Plans are in place to construct a new archival website that will tell the Monstrous Regiment Story. It will include photographs, fliers, scripts, ephemera and – yes – audiovisual material.

Russell Keat, a semi-retired academic and partner of Mary McCusker, has begun the process of looking through the collection at the V & A, selecting items for digitisation and contacting people who performed with Monstrous Regiment to ask for new material.

Russell has also been exploring McCusker’s personal audio cassette collection for traces of Monstrous Regiment. The fruits of this labour were sent to Great Bear for digitisation.

The recordings we transferred include performances of Gentlemen Prefer Blondes and Floorshow, a radio broadcast of Mourning Pictures, a spoken voice audio guide of the play The Colony Comes a Cropper for Visually Challenged Audiences, a tape made by a composer for Mary to rehearse with, songs from Vinegar Tom and Kiss and Kill recorded in a rehearsal studio and a sound tape for Love Story of a Century, comprising piano and rain effects.

The (live) Monstrous Regiment Archive

Making audiovisual documentation was an exceptional rather than everyday activity in the late 1970s and early 1980s. ‘We had a few things filmed; not whole plays but maybe snippets. Music taped. Radio interviews and magazine interviews were one way of spreading the word,’ Mary told us.

As a documentary form, the audiovisual recording exists in tension with the theatrical ideal of live performance: ‘It’s very difficult for a film to capture the experience of live theatre because of course you rehearse and produce the play to be experienced live. BUT naturally if that performance has gone and all you have is a script then any filmed documentation gives the reader/viewer all the visual clues about what a character is feeling when they speak but also the bigger picture about how they feel about what other characters are saying,’ Mary reflected.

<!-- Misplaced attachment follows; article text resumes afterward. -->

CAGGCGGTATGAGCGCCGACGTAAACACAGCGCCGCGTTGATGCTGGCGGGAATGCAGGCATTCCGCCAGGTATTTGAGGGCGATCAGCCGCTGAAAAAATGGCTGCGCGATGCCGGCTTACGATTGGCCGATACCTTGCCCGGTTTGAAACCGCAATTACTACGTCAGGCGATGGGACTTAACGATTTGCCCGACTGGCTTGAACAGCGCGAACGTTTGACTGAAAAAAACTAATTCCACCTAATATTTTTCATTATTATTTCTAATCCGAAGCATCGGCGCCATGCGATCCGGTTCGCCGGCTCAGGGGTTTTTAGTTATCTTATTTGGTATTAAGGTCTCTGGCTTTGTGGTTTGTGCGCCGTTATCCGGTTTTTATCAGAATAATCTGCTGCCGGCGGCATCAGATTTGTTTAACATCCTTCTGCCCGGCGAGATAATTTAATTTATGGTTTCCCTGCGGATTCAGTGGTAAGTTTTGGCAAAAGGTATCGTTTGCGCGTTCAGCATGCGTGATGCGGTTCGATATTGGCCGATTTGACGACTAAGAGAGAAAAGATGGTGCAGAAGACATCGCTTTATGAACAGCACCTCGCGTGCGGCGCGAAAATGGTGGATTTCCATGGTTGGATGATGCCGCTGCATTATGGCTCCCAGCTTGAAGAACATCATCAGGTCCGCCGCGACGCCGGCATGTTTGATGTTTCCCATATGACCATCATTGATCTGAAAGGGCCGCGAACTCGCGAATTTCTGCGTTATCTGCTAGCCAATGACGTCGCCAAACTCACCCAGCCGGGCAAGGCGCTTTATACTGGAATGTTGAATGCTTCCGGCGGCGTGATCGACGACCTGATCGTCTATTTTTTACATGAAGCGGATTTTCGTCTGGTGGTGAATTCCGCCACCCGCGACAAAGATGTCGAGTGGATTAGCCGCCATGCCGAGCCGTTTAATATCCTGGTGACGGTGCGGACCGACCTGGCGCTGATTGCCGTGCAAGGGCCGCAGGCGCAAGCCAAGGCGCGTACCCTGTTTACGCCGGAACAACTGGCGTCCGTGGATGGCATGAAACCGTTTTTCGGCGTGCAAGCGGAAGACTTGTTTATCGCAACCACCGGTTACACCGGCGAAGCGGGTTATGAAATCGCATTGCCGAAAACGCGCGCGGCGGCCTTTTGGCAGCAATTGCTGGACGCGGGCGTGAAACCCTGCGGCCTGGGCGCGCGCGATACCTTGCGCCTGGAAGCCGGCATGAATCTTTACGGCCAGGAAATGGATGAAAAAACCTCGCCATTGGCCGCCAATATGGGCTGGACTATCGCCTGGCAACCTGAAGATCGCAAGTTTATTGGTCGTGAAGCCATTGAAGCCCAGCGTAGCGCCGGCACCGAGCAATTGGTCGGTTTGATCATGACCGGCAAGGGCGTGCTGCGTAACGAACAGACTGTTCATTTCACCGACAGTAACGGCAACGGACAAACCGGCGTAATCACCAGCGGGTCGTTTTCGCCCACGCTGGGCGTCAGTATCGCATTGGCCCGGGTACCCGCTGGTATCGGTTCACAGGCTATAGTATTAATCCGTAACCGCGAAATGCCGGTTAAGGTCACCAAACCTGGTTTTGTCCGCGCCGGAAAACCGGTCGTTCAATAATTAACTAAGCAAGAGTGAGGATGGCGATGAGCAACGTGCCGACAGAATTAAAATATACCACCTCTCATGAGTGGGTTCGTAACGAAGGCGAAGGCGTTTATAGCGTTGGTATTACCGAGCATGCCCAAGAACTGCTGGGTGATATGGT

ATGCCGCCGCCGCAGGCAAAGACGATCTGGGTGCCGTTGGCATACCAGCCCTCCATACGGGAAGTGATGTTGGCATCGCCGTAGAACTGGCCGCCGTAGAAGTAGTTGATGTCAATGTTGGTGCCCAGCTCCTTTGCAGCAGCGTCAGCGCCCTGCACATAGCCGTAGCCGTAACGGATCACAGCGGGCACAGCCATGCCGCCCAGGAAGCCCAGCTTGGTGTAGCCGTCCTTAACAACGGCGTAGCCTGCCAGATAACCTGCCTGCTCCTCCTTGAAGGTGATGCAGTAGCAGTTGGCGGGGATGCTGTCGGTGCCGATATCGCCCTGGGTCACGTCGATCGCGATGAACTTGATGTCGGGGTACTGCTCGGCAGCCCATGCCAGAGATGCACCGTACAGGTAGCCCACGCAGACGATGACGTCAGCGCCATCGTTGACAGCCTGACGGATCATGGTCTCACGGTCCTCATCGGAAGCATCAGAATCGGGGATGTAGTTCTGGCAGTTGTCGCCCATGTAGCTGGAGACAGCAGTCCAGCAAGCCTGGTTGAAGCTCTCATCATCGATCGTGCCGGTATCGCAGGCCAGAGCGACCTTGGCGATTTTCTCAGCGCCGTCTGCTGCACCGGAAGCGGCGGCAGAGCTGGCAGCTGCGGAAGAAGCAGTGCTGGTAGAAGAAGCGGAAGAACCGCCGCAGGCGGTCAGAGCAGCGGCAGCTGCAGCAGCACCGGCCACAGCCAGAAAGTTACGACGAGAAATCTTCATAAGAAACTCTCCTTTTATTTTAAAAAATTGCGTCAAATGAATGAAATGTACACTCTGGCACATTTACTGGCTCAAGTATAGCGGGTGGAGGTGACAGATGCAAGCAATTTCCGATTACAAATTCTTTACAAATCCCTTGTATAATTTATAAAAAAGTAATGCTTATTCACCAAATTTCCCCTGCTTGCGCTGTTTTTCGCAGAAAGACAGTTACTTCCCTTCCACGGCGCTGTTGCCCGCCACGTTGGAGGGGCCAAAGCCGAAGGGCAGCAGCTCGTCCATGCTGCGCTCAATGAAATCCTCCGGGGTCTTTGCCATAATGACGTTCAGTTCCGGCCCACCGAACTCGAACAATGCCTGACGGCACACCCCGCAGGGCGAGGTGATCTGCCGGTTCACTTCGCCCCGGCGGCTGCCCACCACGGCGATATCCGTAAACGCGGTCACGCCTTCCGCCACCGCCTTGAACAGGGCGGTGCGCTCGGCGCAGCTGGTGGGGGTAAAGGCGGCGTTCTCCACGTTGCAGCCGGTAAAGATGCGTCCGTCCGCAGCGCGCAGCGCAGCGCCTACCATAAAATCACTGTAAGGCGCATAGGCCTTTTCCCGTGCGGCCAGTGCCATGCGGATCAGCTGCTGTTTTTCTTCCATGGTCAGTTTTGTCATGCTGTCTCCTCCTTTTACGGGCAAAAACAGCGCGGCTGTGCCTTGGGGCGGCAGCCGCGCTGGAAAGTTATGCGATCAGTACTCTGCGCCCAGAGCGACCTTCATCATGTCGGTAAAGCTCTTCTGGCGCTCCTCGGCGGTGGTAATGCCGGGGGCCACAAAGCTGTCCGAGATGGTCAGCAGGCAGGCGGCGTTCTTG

Live and later recorded music performed a key role in Monstrous Regiment’s work. Unlike other theatre groups such as the Sadista SistersSpare Tyre and Gay Sweatshop, Monstrous Regiment never released an album of the music they performed. The tapes Great Bear have transferred will therefore help future researchers understand the musical dimension of the company’s work in a more nuanced way.

Mary explains that ‘from the very start we wanted live music to be part of the shows we produced and encouraged writers to write not only for the company of actors but also to put music as an integral part of the play; to have it as a theatrical force in a central position, not a scene change background filler.

This was true in all our early work and of course in the two cabarets. I think the songs in Vinegar Tom by Caryl Churchill still provoke much discussion. I know I loved singing them. Later as our musicians moved on and also money got tighter we had musicians like Lindsay Cooper and Joanna MacGregor write and perform scores for plays that were recorded and became used rather as you would in cinema.’

***

We are hugely grateful to Mary and Russell for taking time to respond to our questions for this article.

We wish them the best of luck for their archive project, and will post links to the new website when it hits the servers.

Notes

[1] Aleks Sierz (2014) In-Yer-Face Theatre: British Drama Today, London: Faber and Faber.